Clarence T. C. Ching Athletics Complex
LocationHonolulu, Hawaii, USA
Coordinates21°17′39″N 157°49′10″W / 21.2942936°N 157.8193375°W / 21.2942936; -157.8193375Coordinates: 21°17′39″N 157°49′10″W / 21.2942936°N 157.8193375°W / 21.2942936; -157.8193375
OwnerUniversity of Hawaii at Manoa
OperatorHawaii Rainbow Warriors and Rainbow Wahine
Capacity4,100 (2015–2020)
9,000 (2021)
15,000 (2022–future)
Opened2015
Tenants
Hawaii Rainbow Warriors and Rainbow Wahine (NCAA)
Beach volleyball (2015–present)
Track and field (2015–present)
Women's soccer (2015–present)
Football (2021–present)[1]
Hawaiʻi Bowl (NCAA) (2022–present)

The Clarence T. C. Ching Athletics Complex, located on the campus of the University of Hawaii at Manoa in Honolulu, features a three-story building next to an all-purpose track and Clarence T. C. Ching Field.[2][3][4] The facility, built in 2015, includes locker rooms and a meeting room for Hawaii beach volleyball, cross country, women's soccer and track and field teams.[5][6] The university's college football team also utilizes the facility for practices, and it became the team’s temporary stadium starting in 2021. The stadium has a seating capacity of 9,000.[5]

History

The complex replaced the university's former sports facility, Cooke Field, following a $5 million donation from the foundation established by Hawaii real estate developer Clarence T. C. Ching (1912–1985).[7] This was a record donation for the university's athletics program.[8][9] This donation was intended to cover half the estimated $10 million cost of the development, due to open in 2013. However, project delays mean the complex ran 60% over budget and did not open until 2015. The remainder of the budget was covered by the university and the state of Hawaii.[10] The delay led to threats from the National Collegiate Athletic Association (NCAA) to decertify the institution's athletic department, given the lack of women's sports facilities. A key aspect of the new complex was to better serve women's athletics at Manoa, in particular the women's soccer team which previously played on a non-NCAA-compliant field.[11][12][13]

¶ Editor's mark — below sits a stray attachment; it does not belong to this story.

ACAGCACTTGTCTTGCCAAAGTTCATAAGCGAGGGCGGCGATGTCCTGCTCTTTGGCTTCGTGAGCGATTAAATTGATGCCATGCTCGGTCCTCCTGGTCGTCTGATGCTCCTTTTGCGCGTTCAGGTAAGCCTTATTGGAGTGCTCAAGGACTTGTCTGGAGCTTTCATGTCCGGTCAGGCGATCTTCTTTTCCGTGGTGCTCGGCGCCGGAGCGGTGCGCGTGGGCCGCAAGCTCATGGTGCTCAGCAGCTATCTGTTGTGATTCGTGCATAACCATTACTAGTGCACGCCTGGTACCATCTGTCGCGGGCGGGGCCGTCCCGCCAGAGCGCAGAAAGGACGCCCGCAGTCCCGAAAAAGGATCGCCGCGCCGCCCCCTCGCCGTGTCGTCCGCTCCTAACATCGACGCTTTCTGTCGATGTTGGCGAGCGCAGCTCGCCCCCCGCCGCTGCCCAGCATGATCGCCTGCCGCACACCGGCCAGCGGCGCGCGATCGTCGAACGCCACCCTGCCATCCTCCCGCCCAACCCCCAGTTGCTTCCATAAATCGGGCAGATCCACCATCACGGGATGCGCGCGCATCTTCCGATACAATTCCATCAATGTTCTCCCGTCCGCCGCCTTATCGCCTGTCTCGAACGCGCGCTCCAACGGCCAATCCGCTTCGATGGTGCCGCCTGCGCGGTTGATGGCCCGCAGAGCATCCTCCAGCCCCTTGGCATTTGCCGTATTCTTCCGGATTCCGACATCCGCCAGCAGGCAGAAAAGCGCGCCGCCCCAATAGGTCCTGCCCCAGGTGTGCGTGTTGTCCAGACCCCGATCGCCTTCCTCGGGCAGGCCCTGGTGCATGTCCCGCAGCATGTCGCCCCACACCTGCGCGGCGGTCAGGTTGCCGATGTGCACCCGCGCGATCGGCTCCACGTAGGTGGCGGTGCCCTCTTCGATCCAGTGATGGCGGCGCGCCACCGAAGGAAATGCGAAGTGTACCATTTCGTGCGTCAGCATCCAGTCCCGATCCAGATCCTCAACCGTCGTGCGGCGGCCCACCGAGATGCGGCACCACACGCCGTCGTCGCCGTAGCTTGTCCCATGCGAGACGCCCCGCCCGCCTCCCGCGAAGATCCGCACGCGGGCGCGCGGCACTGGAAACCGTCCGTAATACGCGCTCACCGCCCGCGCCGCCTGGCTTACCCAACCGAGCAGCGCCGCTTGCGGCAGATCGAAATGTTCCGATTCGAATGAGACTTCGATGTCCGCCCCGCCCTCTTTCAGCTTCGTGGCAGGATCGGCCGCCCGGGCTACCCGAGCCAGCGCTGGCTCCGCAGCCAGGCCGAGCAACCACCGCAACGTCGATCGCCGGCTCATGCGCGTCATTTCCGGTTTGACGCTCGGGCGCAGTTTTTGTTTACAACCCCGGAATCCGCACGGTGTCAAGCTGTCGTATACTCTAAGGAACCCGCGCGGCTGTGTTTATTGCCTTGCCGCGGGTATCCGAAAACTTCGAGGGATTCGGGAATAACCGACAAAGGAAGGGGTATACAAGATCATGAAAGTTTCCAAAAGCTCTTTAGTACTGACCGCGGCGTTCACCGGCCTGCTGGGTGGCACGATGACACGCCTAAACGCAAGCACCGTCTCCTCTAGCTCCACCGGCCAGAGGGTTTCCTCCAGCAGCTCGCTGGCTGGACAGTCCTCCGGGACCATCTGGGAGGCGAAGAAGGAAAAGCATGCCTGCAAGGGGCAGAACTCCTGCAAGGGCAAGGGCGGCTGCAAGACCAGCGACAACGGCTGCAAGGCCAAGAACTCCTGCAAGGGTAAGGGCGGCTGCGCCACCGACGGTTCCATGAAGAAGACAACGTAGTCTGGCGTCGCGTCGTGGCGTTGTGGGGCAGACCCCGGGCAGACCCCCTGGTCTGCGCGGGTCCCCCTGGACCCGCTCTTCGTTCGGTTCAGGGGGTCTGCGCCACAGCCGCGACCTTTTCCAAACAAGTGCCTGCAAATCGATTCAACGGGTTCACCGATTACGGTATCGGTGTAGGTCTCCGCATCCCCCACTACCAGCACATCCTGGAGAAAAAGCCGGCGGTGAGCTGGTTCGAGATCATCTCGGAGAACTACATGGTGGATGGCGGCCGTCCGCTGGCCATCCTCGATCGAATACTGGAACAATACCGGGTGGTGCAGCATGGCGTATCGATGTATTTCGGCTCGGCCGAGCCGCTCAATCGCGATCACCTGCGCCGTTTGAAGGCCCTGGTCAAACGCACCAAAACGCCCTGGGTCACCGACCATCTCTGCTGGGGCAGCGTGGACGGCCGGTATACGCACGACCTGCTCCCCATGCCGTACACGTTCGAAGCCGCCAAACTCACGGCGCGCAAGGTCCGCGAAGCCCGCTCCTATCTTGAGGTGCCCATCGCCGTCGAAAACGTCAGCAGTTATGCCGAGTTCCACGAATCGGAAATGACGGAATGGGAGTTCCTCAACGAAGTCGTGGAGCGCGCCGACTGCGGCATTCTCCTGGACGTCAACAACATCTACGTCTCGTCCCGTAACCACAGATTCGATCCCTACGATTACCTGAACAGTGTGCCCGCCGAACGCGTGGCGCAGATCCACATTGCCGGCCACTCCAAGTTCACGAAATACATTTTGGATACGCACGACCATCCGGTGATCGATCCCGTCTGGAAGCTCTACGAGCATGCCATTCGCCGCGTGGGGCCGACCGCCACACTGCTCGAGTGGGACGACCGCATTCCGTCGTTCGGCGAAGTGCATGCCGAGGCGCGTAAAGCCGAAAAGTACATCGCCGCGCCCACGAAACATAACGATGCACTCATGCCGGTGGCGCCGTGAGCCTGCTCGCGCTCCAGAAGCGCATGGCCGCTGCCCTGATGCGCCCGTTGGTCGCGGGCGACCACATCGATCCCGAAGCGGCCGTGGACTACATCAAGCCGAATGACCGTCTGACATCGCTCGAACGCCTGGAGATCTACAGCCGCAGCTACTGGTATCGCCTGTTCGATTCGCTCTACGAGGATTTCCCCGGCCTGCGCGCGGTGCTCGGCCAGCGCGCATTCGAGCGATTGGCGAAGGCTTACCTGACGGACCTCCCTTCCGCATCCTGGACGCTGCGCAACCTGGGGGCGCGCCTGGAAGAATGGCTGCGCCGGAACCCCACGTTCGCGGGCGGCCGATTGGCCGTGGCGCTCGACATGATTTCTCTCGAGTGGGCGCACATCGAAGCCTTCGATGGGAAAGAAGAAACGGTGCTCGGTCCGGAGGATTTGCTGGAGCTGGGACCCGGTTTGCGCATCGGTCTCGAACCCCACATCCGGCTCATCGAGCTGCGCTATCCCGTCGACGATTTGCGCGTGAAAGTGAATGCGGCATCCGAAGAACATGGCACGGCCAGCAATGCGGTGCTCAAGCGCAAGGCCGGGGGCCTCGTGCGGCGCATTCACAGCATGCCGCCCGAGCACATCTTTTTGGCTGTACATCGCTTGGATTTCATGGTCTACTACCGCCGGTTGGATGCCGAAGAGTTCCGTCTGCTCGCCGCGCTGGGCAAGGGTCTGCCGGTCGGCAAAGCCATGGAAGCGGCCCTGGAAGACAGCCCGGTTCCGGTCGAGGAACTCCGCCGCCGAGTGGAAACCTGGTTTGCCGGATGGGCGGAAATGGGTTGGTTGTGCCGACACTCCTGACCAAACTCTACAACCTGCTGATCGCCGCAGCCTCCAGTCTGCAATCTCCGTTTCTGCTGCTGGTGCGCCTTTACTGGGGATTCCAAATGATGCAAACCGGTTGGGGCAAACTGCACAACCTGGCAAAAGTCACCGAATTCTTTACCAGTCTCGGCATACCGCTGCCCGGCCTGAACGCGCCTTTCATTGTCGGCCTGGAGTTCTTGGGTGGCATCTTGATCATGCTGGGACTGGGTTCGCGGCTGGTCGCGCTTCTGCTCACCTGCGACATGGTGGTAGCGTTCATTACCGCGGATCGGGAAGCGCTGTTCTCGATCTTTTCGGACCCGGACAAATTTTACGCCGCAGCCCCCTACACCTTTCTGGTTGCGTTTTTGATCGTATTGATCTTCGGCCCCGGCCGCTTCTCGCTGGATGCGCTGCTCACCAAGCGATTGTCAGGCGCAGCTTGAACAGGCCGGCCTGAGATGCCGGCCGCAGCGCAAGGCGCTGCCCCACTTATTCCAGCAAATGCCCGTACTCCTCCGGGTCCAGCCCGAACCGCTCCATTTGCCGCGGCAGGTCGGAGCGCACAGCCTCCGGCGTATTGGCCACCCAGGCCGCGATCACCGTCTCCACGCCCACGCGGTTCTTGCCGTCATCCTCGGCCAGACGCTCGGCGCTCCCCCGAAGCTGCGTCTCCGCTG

Uses

The athletics complex serves as the home field for the university's women's soccer team. It also has a 778-seat beach volleyball venue with two competition courts,[2] used by the university's beach volleyball team.[5] The venue also serves as a cross country course.[14] The field and its surrounding track function as the outdoor track and field facility for the university.[2][14]

College football

The complex normally serves as the practice facility for the university's college football team. In December 2020, issues with Aloha Stadium (home venue of the football team since 1975) led to that venue halting the scheduling of new events.[15] As a result, the team announced plans to play home games on campus at the athletics complex "for at least the next three years".[16] Prior to the 2021 season, the university prepared the complex for home football games, including increasing seating capacity, replace the existing turf, installing a new scoreboard and speaker system and upgrading the press box.[17]

The NCAA requires football programs to "average at least 15,000 in actual or paid attendance for all home football contests over a two-year rolling period" to remain at the Football Bowl Subdivision (FBS) level.[18]The initial expansion included 9,000 seats for the 2021 season, with plans to expand to 15,000 for the 2022 season, which will reach the FBS minimum.

See also

References

  1. ^ "UH Athletics Prepares to Play Football On-Campus in 2021". Retrieved January 11, 2020.
  2. ^ a b c "Clarence T. C. Ching Athletics Complex". hawaiiathletics.com. Retrieved December 1, 2019.
  3. ^ "The Clarence T.C. Ching Foundation". hawaiimagazine.com. Retrieved December 1, 2019.
  4. ^ "Wahine Experience". espnhonolulu.com. Retrieved December 1, 2019.
  5. ^ a b c "Clarence T. C. Ching Athletics Complex Dedicated". hawaiiathletics.com. Retrieved December 1, 2019.
  6. ^ "Clarence T. C. Ching Athletics Complex". Venues Unlimited. Retrieved December 1, 2019.
  7. ^ "About Clarence T.C. Ching". clarencetcchingfoundation.org. Retrieved January 24, 2021.
  8. ^ UH sports gift pays tribute to developer. Star Bulletin (2008-05-30). Retrieved 2019-12-10.
  9. ^ Yap, Rodney S. (2012-07-19). Ching Foundation Enables UH to Upgrade Athletics Complex. Maui Now. Retrieved 2019-12-10.
  10. ^ Briggs, Christine (2019-08-13). Clarence T.C. Ching Athletic Complex: A game changer. Play Clean. Retrieved 2019-12-10.
  11. ^ UH athletics complex opens 2 years late; cost 60% more than first estimate. Hawaii News Now (2015-05-15). Retrieved 2019-12-10.
  12. ^ Jay talks Clarence TC Ching Athletic Complex shortcomings. Hawaii News Now (2014-05-30). Retrieved 2019-12-10.
  13. ^ McCraken, David (2014-12-15). Size does matter . Manoa Now. Retrieved 2019-12-10.
  14. ^ a b "Clarence T. C. Ching Athletics Complex". milesplit.com. Retrieved December 1, 2019.
  15. ^ "New events halted at Aloha Stadium over virus, budget issues". The Washington Times. AP. December 18, 2020. Retrieved January 23, 2021.
  16. ^ Chinen, Kyle (January 11, 2021). "'Bows to play football home games on campus after Aloha Stadium fallout". hawaiinewsnow.com. Retrieved January 23, 2021.
  17. ^ "UH Athletics Prepares to Play Football On-Campus in 2021". hawaiiathletics.com (Press release). January 11, 2021. Retrieved January 24, 2021.
  18. ^ Bonagura, Kyle (December 17, 2020). "Hawai'i football in search of new home as Aloha Stadium closed to new events". ESPN.com. Retrieved January 24, 2021.